The United States workforce is represented by two separate, yet equally important groups: those who plan on keeping their job for the long haul, and those who are biding their time before becoming the Next Big Thing. These are stories from the second group.
Job: Outbound Customer Service, Call Center, Oak Ridge TN
Duration: Two months
It's tough to say if this was my worst job. Had I remained for close to a year, I'm guessing the answer would be yes. As such, I stayed at Dillard's for far too long and they win.
I'd been at my campus job at the Alumni Association past graduation, and felt like I needed to take a step towards adulthood. That meant getting a job (dun dun dun) OFF-CAMPUS. My friend Mark and I applied here at the same time, in response to a classified ad. We had to take placement tests; being more tech-savvy than I, he was placed in tech support. Being an actor with a good phone voice, I was placed in outbound customer service. At the time, this call center's client was BellSouth—specifically, BellSouth Fast Access DSL. That phrase rolls off my tongue now, but it took some effort getting there.
My duties were to sort various accounts in a queue into the appropriate subcategory (read: a lot of clicks on a computer). The only category I remember now is Pending Facilities. What that means is that a new customer awaiting their BellSouth Fast Access DSL service to start up is going to have to wait a little longer. That further means that I get to call them and tell them this. My stomach still turns at the sight of the words "pending facility." Ugh.
I would have a hard time believing this job is not now automated. There wasn't a true quota that I remember, but you definitely wanted to keep the number of accounts you sorted as high as possible. That meant a lot of repetitive actions, eight hours a day, five days a week. No music. No conversation, even though you're surrounded by people doing the same thing. And I had the good fortune of sitting near my boss, who was a furry.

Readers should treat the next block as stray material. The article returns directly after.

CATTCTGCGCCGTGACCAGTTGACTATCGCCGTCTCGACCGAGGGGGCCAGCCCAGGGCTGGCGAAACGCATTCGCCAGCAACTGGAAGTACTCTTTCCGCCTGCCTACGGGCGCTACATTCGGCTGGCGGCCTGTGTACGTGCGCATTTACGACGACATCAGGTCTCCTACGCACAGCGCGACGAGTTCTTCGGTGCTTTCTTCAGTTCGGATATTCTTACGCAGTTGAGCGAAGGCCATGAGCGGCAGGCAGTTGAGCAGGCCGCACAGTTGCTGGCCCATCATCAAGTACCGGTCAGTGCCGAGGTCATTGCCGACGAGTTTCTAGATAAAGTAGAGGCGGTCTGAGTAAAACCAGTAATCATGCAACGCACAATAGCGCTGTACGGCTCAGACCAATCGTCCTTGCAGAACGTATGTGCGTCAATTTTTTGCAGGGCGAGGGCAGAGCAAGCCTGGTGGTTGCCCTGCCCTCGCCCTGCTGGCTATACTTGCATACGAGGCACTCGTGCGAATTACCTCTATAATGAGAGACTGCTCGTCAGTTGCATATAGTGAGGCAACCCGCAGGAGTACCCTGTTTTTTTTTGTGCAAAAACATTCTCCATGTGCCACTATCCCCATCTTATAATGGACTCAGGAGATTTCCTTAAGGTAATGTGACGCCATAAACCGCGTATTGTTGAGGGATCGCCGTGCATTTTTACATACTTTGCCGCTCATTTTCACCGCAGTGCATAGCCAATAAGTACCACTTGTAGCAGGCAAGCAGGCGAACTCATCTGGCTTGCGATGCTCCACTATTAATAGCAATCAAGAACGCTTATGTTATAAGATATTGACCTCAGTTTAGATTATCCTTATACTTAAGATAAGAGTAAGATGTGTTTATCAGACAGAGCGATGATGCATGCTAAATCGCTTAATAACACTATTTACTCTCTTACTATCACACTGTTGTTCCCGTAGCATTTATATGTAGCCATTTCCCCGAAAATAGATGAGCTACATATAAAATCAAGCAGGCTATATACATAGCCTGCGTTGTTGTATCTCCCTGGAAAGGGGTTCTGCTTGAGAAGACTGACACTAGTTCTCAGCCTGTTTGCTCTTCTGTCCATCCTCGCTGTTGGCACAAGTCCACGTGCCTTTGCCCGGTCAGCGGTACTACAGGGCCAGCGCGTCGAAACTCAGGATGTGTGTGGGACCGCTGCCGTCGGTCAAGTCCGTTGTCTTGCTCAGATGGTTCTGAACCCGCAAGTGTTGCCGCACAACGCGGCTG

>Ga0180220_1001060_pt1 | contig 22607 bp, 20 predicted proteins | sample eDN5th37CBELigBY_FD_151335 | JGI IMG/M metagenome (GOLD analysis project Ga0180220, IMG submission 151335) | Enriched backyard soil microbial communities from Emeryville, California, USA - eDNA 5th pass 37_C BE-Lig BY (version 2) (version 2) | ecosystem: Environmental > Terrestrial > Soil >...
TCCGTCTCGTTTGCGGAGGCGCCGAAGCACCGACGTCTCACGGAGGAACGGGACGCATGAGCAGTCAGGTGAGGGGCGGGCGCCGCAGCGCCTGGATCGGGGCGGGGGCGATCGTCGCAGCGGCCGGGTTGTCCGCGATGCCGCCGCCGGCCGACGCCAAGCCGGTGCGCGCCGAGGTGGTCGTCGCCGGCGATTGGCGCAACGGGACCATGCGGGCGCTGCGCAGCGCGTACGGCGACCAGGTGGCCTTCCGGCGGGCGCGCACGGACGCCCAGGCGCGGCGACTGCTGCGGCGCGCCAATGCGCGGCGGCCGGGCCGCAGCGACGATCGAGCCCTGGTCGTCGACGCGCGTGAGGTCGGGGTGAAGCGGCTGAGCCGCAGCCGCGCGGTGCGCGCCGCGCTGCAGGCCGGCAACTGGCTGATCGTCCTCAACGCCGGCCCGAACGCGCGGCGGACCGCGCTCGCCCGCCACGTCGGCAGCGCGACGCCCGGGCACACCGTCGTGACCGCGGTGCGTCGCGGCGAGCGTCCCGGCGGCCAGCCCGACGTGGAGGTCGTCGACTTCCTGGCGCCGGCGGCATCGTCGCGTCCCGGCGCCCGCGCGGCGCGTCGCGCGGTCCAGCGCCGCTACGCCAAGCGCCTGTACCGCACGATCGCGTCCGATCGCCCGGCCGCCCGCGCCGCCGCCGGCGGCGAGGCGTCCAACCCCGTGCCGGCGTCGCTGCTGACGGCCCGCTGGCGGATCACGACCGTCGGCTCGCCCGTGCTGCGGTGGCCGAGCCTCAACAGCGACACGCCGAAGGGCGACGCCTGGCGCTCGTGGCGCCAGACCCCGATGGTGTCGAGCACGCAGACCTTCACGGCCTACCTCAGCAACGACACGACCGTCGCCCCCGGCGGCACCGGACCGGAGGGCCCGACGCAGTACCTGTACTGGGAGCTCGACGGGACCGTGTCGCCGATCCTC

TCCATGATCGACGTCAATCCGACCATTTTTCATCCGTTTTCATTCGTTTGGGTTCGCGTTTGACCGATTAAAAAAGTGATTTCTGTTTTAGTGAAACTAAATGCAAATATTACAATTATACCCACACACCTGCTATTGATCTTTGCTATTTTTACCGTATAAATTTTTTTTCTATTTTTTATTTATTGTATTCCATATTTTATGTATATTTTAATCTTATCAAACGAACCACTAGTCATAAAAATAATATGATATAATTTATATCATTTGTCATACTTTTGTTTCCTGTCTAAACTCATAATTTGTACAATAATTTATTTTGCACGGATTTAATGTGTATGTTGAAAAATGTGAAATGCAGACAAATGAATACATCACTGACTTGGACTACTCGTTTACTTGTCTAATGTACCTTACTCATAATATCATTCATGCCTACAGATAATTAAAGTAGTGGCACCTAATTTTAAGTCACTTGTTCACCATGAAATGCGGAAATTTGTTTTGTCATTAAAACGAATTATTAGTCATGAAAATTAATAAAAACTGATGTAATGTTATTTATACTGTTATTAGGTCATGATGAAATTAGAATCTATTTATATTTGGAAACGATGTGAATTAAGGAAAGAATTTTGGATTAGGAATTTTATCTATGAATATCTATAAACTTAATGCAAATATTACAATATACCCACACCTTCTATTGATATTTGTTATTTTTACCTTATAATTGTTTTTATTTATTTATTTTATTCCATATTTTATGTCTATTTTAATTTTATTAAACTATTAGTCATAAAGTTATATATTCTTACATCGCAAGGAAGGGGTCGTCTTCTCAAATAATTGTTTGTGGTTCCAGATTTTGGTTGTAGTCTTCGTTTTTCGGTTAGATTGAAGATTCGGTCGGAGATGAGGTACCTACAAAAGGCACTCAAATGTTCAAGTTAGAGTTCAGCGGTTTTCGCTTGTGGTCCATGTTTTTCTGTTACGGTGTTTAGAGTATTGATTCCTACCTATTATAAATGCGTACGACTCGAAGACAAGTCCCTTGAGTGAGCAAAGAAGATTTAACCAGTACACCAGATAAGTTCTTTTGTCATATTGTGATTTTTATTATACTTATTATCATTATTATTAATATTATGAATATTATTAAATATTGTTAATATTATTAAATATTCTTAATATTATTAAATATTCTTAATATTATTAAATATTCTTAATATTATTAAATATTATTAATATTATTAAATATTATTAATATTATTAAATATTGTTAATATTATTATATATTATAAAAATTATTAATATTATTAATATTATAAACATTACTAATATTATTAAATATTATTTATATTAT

There were people in my training class who were surely, legally, mentally deficient. Nice people, but they could not wrap their heads around all the pointing and clicking we were being told to do on these computers. The training supervisor, sensing I was not in fact mentally deficient and maybe was getting the hang of this, had me take one of these poor souls under my wing. I did. He stayed on. One week after training. The first time we got paid, someone asked me what they were supposed to do with their paycheck. "Umm, you could deposit it?"
"I don't have a bank."
"Funny, you don't look like an Amazonian tribesperson."
The same guy marvelled at my ability to say "Hello, this is Colin from BellSouth Fast Access DSL," without, I don't know, chipping a tooth or something. I should've known something was wrong with him on the first day, when we were talking about the weather and he said that something about rain made him drive faster.
In future posts, I'll tell you more about ruining people's day via phone, the one redeeming thing I got from this job, and the glorious day I quit.
Colin Fisher is many things to many people, but mostly he's an actor and writer.